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$16 million helps further Alzheimer’s research

USF and five other universities will participate in a $16 million Alzheimer’s Disease research project. Mike Mullan, lead researcher for the prevention study, said USF was an obvious choice for the project.

“We have a very large population of individuals at risk for Alzheimer’s,” Mullan said Monday, referring to southwest Florida.

“Florida was an obvious choice, and USF has a memory disorder clinic so it made a lot of sense.” Mullan is also director of USF’s Roskamp Institute.

Six universities from around the country will conduct the research study, funded by the National Institutes of Health and coordinated by researchers from Johns Hopkins University. The list of universities includes the University of Arizona, Boston University, the University of Rochester and the University of Washington, Mullan said.

Mullan said USF as a whole will be better for its role in the research study.

“When we get peer reviewed, this is an important comment about the quality of our research,” he said. “Research like this encourages other funding. (This will help the university) continue to bring in funding like this.”

The project will investigate whether pain relievers, such as Aleve, can prevent Alzheimer’s disease. In other studies, medicines such as Aleve have shown to postpone memory loss caused by Alzheimer’s for two to three years. The study is the first placebo-controlled and double-blind one of its kind, and researchers will follow study subjects for several years.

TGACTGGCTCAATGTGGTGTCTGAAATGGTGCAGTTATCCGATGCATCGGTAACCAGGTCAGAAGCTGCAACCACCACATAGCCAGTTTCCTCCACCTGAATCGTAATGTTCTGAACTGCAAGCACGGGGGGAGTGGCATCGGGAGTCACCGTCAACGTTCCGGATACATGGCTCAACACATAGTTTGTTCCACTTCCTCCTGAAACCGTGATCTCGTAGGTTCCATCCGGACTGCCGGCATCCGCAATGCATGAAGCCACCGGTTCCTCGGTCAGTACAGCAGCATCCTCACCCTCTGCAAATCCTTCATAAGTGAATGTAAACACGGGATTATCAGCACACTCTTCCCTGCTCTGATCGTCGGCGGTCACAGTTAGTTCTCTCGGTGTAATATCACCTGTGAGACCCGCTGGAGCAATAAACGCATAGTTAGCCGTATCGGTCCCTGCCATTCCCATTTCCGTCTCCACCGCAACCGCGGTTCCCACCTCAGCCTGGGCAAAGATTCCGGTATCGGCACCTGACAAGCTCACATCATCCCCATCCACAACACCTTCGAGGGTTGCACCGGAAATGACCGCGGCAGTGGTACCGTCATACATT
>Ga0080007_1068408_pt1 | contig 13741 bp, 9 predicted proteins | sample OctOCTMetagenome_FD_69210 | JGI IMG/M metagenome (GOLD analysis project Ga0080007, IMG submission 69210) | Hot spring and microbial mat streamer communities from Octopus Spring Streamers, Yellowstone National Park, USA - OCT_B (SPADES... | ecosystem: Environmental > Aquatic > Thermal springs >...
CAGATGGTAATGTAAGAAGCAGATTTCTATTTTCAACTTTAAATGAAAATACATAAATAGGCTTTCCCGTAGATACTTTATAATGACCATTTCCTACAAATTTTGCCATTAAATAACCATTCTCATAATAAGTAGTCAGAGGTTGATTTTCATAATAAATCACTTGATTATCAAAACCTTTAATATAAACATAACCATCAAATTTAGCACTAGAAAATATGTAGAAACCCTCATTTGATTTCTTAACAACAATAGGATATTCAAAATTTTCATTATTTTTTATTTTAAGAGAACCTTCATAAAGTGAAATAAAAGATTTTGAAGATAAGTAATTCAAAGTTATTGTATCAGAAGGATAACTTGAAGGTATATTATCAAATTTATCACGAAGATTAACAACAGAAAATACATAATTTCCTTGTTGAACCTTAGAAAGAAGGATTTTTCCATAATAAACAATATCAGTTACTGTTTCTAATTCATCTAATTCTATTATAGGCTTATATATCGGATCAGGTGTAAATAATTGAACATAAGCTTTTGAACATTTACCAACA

Mullan said funding for the project has been approved for three years, but the study will most likely last much longer.

“It (funding) will probably be renewed,” he said.

“We have to follow a sufficient number of people. I suspect (the study) will last six years.”

In all, 2,700 participants will be involved in the study. Mullan said he hopes 700 of those will be from USF. Participants, Mullan said, should be healthy, at least 70 years old and must be biologically related to a parent, brother or sister who was diagnosed with Alzheimer’s Disease or severe dementia.

Participants in the program will not receive payment but will also not be charged for the care and medication they receive.

In a news release distributed by the university, Mullan warned that taking drugs such as Aleve should not be used “in hopes of preserving brain function, because the drugs can have gastrointestinal side effects ranging from unpleasant to severe.”

For more information about the Alzheimer’s Disease Anti-Inflammatory Prevention Trial at USF, call 974-3100.

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